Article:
Writing (Crypto) Papers and Version Control

Academics write. Academics in my field also tend to write in groups of two to five people. Back in the dark days — which I’m told are not over for many researchers — this used to involve mailing LaTeX sources around, forgetting to attach the right file, “I take the editing token for file.tex” e-mails, questions like “Where is the most recent version of the draft?” and so on. In some cases, I’m told authors actually sat down together and did grammar fixes in a meeting. In a word, it was horrible.

Judging from anecdotal evidence, it is not that bad anymore. Many people now use some sort of revision control to write their papers, with either Subversion or Git being the tool of choice. However, my impression is that we don’t use the tools available to us to the extent we should. So let me try to make my case for a better practice of collaborative writing for (crypto) academics.

Continue reading “Writing (Crypto) Papers and Version Control”

Lucky Microseconds: A Timing Attack on Amazon’s s2n Implementation of TLS

Over the summer, Kenny Paterson and me spent some time looking at Amazon’s (Amazon Web Services – Labs to be precise) implementation of TLS. This implementation — called s2n — was released in June with the intent of providing a clean, easy to read, small implementation of a core subset of the TLS protocol.

Continue reading “Lucky Microseconds: A Timing Attack on Amazon’s s2n Implementation of TLS”

Postdoc at Royal Holloway on Multilinear Maps

The multilinear maps project I worked on previously is looking for a new postdoc. See ad below. It’s not necessarily very long, but it’s a nice gig: it’s on an interesting topic, the ISG is a good department and Kenny is a very nice boss. If you have questions, you can get in touch with Kenny. or, if that’s better for you, feel free to get in touch with me as well.

Postdoctoral Research Assistant

Information Security

  • Location: Egham
  • Salary: £33,476 to £39,528 per annum – including London Allowance Fixed Term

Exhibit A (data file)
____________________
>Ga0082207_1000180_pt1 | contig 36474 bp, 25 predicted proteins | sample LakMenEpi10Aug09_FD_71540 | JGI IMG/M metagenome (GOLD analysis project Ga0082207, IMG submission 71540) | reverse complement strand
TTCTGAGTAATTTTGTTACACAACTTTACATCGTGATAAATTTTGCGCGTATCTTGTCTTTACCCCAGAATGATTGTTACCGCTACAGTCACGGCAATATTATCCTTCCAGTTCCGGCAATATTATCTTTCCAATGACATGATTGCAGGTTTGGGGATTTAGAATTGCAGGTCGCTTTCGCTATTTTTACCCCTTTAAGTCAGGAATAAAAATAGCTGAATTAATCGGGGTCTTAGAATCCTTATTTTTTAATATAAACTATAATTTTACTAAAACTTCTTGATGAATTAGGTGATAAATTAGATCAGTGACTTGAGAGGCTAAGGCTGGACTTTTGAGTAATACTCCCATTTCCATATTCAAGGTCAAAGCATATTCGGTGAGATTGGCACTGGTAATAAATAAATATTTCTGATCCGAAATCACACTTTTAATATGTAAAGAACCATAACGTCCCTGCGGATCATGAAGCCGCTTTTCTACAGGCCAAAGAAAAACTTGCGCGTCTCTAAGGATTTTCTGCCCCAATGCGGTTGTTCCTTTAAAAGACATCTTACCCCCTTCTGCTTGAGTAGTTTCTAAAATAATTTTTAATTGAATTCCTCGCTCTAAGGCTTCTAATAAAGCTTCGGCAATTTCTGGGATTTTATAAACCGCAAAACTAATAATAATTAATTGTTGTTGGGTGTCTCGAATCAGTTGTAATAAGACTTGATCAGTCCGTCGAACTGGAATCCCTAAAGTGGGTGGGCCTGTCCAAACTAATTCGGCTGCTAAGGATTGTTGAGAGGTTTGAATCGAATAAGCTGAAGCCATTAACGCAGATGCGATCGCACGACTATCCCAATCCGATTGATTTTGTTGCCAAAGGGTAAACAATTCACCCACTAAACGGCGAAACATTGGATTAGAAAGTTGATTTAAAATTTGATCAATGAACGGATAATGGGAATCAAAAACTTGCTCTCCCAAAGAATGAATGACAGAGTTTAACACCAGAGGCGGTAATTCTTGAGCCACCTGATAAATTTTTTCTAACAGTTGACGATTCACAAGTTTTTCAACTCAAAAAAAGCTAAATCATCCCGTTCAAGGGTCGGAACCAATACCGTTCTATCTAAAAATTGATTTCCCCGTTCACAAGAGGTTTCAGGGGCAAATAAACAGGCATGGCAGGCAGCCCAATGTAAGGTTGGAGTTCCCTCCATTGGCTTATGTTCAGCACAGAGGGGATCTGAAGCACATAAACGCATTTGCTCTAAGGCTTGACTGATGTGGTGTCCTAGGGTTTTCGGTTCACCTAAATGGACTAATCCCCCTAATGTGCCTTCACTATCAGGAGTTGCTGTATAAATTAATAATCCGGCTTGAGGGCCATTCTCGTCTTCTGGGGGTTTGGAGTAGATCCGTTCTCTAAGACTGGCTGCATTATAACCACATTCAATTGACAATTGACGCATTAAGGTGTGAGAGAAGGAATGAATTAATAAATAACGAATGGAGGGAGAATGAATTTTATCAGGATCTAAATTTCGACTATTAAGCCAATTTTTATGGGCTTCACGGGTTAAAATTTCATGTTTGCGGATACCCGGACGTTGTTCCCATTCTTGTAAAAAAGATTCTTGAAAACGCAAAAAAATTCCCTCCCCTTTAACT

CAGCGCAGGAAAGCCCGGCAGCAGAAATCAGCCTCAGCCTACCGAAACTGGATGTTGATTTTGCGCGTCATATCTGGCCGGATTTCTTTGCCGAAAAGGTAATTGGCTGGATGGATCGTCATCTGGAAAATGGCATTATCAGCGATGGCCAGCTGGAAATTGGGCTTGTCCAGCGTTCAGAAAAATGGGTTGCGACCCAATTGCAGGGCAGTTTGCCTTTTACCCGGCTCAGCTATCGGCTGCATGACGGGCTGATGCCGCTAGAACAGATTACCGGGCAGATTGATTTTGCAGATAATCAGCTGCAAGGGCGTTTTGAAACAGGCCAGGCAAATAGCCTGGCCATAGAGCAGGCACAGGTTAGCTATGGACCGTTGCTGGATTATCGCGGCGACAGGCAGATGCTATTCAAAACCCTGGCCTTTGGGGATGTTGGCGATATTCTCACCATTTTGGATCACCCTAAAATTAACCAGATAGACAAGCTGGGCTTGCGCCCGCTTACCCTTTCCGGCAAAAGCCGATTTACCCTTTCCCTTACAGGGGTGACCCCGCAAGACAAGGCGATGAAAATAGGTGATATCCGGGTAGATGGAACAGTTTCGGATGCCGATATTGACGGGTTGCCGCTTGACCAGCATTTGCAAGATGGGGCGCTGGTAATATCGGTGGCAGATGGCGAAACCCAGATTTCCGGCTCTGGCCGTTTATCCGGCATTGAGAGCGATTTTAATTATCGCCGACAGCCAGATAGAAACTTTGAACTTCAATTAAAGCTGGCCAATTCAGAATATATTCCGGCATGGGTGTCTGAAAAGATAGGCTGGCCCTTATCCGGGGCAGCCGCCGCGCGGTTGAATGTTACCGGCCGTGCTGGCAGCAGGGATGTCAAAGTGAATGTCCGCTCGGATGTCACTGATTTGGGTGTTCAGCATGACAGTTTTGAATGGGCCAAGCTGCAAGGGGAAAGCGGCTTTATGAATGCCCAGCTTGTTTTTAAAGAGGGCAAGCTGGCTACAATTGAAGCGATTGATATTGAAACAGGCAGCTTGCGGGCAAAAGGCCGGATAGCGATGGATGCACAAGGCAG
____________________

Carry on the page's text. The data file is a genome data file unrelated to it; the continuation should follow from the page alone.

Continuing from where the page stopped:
• Closing Date: Wednesday 04 November 2015
  • Interview Date: To be confirmed
  • Reference: 1015-296
  • Full time fixed term until 31st July 2017

Applications are invited for the post of Postdoctoral Research Assistant in the Information Security Group.

The Postdoctoral Research Assistant will work alongside Professor Kenny Paterson, Dr Enrique Larraia, and the Visiting Researchers Professor Dennis Hofheinz (TU Karlsruhe) and Professor Steven Galbraith (Auckland) on topics within the following areas: the construction and analysis of multilinear maps; the development of sound abstractions of current and future proposals for multilinear maps that are suitable for use by cryptographers; the development of cryptographic schemes making use of multilinear maps; and the formal security analyses of these schemes.

Applicants should have already completed, or be close to completing, a PhD in a relevant discipline. Applicants should have an outstanding research track record in Cryptography, ideally with significant experience in cryptanalysis of lattice-based schemes and/or the analysis of cryptographic schemes using provable security techniques. Applicants should be able to demonstrate scientific creativity, research independence, and the ability to communicate their ideas effectively in written and verbal form.

This is a time post, immediately available until the 31st July 2017. This post is based in Egham, Surrey where the College is situated in a beautiful, leafy campus near to Windsor Great Park and within commuting distance from London.

For an informal discussion about the post, please contact Professor Kenny Paterson on Kenny.Paterson@rhul.ac.uk

To view further details of this post and to apply please visit https://jobs.royalholloway.ac.uk/ . The Human Resources Department can be contacted with queries by email at: recruitment@rhul.ac.uk or via telephone on: +44 (0)1784 41 4241.

Please quote the reference: 1015-296

Closing Date: Midnight, 4th November 2015

ENS Lyon Monthly Lattice and Crypto Meetings

Fabien Laguillaumie, Benoît Libert and Damien Stehlé are organising “soft-monthly” (that’s a word!) meetings on lattice cryptography which look very nice. Below the announcement from the c2 list slightly edited for style.

Dear all,

We are setting up a “soft-monthly” meeting on lattices and cryptography, at ENS Lyon. The meetings will consist of several talks on related topics, with a format that will hopefully encourage interactions (blackboard, long time slots).

The first meeting, on September 30th and October 1st, will be on Lattice-based and code-based group signatures.

Tentative program

We 30/09, 2:30pm – 3:30pm: Benoît Libert